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Money Well Spent: A Strategic Guide to Smart…
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Money Well Spent: A Strategic Guide to Smart Philanthropy

by Paul Brest, Hal Harvey (Author)

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This review was written for LibraryThing Early Reviewers.
This book wasn't quite what I expected, like other reviewers. It is written for individuals with lots of money who want to ensure that their capital makes a measurable difference in a desired area. I'm afraid I didn't make it through the entire thing, so I'm leaving the stars aspect of the review out, so as to not skew the quantative side of the reviews. I will, however, be keeping it in my personal library, should I be in a better place in the future to make this type of major financial gift. I have no doubt it will be a useful tool at that time.
  Bonni208 | Apr 18, 2010 |
This review was written for LibraryThing Early Reviewers.
I expected this book to be more about how, for non-profit people, to make money, but it was instead about how to spend it, and to spend it well....

While I don't really have much money to spend, well, none, after paying back student loans, I found this book an interesting and helpful read, and more actually found it quite helpful to learn how to improve my non-profit so philanthropists can be more drawn to it. ( )
  brandydaniels | Sep 10, 2009 |
This review was written for LibraryThing Early Reviewers.
Money Well Spent is a valuable resource both for philanthropists and trust managers as well as people working for non-profits that are looking for ways to make their work appeal to donors.

If there is one key lesson from the book, it is this: there is a good way for a program to fail and a bad way. Money spent on a program that fails to meet its goal but results in learning and research is still money well spent. Realizing this lesson when creating programs and deciding when to fund them can make a big difference in the non-profit world.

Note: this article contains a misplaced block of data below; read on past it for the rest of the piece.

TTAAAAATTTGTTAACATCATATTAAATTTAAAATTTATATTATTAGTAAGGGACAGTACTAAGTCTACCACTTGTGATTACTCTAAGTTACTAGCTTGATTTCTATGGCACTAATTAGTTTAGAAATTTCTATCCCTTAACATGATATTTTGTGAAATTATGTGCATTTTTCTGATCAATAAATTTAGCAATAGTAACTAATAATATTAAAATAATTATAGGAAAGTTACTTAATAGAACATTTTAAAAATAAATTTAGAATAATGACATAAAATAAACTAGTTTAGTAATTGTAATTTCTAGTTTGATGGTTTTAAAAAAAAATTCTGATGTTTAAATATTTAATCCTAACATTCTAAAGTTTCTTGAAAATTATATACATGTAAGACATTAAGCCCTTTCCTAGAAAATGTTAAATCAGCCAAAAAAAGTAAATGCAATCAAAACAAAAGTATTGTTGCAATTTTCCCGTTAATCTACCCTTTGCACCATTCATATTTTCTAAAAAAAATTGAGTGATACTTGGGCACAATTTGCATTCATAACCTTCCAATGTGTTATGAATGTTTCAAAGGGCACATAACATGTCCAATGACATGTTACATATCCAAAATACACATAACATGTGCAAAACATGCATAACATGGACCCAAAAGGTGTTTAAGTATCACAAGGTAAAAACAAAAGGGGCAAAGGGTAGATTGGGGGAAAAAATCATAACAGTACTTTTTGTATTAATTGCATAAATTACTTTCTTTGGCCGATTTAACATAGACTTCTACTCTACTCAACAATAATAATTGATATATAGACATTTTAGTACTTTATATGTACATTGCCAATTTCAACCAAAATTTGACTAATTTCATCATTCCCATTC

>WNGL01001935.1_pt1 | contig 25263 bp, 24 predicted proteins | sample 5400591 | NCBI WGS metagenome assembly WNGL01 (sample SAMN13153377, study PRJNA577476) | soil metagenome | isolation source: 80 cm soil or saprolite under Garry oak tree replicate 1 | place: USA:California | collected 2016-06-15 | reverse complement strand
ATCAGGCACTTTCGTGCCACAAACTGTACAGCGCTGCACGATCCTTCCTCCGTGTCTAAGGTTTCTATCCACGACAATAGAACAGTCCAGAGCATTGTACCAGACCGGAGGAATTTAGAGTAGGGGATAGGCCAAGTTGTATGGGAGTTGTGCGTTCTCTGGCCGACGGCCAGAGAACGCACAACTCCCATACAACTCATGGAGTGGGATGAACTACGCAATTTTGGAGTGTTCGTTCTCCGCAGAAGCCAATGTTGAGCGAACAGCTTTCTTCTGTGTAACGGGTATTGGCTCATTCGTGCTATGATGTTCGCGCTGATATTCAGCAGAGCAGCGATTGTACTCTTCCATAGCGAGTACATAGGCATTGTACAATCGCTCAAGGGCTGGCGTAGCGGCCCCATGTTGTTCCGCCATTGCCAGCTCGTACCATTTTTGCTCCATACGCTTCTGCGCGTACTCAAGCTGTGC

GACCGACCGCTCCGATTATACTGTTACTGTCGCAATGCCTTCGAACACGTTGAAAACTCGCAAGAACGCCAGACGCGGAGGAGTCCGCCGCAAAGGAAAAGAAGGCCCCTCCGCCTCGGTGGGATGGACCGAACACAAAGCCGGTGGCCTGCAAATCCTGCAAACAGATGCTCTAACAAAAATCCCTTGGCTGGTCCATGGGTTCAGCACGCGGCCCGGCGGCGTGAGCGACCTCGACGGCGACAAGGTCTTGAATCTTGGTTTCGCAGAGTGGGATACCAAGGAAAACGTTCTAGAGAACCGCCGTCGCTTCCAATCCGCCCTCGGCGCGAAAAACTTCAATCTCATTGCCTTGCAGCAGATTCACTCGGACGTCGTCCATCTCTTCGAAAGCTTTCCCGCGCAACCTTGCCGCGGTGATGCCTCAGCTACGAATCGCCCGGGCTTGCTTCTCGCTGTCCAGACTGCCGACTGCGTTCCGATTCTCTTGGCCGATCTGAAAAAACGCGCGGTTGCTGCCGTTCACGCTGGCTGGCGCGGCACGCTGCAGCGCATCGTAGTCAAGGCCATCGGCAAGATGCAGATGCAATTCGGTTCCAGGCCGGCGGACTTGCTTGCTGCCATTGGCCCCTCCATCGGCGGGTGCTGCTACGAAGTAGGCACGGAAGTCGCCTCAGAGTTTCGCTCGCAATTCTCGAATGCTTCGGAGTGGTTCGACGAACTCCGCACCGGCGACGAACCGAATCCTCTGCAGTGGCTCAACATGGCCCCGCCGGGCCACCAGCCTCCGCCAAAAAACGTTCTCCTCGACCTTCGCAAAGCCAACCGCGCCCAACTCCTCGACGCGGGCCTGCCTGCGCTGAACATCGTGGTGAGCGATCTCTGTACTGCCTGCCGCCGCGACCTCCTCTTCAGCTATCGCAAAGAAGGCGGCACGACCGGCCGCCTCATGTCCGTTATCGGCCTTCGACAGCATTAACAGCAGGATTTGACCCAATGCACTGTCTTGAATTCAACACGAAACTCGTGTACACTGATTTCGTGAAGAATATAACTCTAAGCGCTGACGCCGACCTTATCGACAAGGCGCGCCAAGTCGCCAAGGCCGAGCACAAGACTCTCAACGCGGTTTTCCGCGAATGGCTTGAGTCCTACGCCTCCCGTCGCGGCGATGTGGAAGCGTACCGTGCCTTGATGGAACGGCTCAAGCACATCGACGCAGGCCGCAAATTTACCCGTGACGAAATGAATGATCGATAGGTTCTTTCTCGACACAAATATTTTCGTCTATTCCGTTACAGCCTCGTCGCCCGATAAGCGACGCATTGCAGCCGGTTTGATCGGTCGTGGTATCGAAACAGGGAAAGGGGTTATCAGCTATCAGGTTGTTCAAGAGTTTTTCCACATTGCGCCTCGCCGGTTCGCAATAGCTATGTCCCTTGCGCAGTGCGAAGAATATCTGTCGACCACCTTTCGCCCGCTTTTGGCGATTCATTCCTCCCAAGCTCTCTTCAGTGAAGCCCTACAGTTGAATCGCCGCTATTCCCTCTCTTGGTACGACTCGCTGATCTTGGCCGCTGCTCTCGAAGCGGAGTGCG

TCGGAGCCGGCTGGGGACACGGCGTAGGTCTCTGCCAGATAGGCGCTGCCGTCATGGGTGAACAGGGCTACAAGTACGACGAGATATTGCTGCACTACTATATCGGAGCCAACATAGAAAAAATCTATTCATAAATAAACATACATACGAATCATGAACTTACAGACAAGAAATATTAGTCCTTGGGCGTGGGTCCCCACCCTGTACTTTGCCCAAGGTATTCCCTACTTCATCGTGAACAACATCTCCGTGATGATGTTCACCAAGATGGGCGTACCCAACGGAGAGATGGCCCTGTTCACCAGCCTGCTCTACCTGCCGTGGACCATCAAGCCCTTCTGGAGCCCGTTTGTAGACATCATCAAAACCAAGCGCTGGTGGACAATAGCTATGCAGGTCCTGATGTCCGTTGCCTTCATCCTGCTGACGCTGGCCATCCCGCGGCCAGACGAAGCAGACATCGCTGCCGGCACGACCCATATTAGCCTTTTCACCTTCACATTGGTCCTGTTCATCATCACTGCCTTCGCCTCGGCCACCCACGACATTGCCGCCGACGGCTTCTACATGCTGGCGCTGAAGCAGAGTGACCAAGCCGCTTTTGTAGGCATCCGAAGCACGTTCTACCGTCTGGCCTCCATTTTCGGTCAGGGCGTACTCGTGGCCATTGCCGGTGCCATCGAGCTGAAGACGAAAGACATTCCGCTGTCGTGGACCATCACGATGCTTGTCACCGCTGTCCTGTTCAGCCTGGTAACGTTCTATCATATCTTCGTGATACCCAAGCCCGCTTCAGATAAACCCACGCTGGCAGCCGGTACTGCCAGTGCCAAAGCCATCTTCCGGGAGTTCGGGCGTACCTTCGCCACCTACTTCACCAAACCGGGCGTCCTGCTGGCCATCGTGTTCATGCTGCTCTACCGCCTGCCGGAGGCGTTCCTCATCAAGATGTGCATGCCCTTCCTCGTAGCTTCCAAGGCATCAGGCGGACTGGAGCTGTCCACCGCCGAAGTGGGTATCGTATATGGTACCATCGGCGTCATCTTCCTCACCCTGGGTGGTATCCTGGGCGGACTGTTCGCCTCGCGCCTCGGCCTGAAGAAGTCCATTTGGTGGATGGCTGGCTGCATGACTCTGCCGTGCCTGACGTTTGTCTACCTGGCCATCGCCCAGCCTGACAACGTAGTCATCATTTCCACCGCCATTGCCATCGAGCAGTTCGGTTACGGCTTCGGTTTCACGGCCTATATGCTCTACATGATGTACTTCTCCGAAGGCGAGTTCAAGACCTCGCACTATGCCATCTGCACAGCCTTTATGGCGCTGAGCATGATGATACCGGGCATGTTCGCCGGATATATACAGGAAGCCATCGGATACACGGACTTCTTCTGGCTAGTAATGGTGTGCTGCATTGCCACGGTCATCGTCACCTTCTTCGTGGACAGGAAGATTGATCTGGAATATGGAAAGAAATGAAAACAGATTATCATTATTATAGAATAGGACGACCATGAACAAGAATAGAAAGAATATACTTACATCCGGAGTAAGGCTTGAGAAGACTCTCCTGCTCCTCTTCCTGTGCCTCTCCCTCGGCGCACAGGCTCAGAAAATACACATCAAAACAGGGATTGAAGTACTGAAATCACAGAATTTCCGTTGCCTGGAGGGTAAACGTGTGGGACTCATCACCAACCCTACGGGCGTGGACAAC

In a bad economy non-profit organizations need to be able to put together the best possible proposal to attract funding from a diminished pool of resources, and this book will help. ( )
  kbondelli | Aug 29, 2009 |
This review was written for LibraryThing Early Reviewers.
Received as an advance copy, only read the first two chapters before it was packed away for moving, so I can't properly review it. Promising start, though.
  cmoore | Jul 23, 2009 |
This review was written for LibraryThing Early Reviewers.
Overall the book is excellent reading. The strength of the Brest and Harvey book lies in its application to a wide range of philanthropic entities and various levels of experience from an individual writing checks to a large foundation. The basic message from the authors is that all philanthropy has the possibility to be strategic, and all those philanthropic funds have the potential to be “money well spent.”
One criticism I could be make from someone who has written grants is that the book is written entirely from a grantmaker’s perspective. A crucial part of successful philanthropy-and Brest and Harvey would no doubt agree-is effective collaboration with grantees.Some discussion of how this can be done effectively, with particular attention to the viewpoints and needs of nonprofit institutions would help .
1 vote Elliot1822 | Jun 11, 2009 |
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Paul Brestprimary authorall editionscalculated
Harvey, HalAuthormain authorall editionsconfirmed
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"Starting with the premise that strategy makes all the difference in effective giving, the book shows foundations and individual philanthropists the best way to design a strategy to achieve their stated philanthropic goals. Drawing on examples from many different foundations, the authors give philanthropists the framework necessary to harness expert knowledge in various sectors"--Provided by publisher.… (more)

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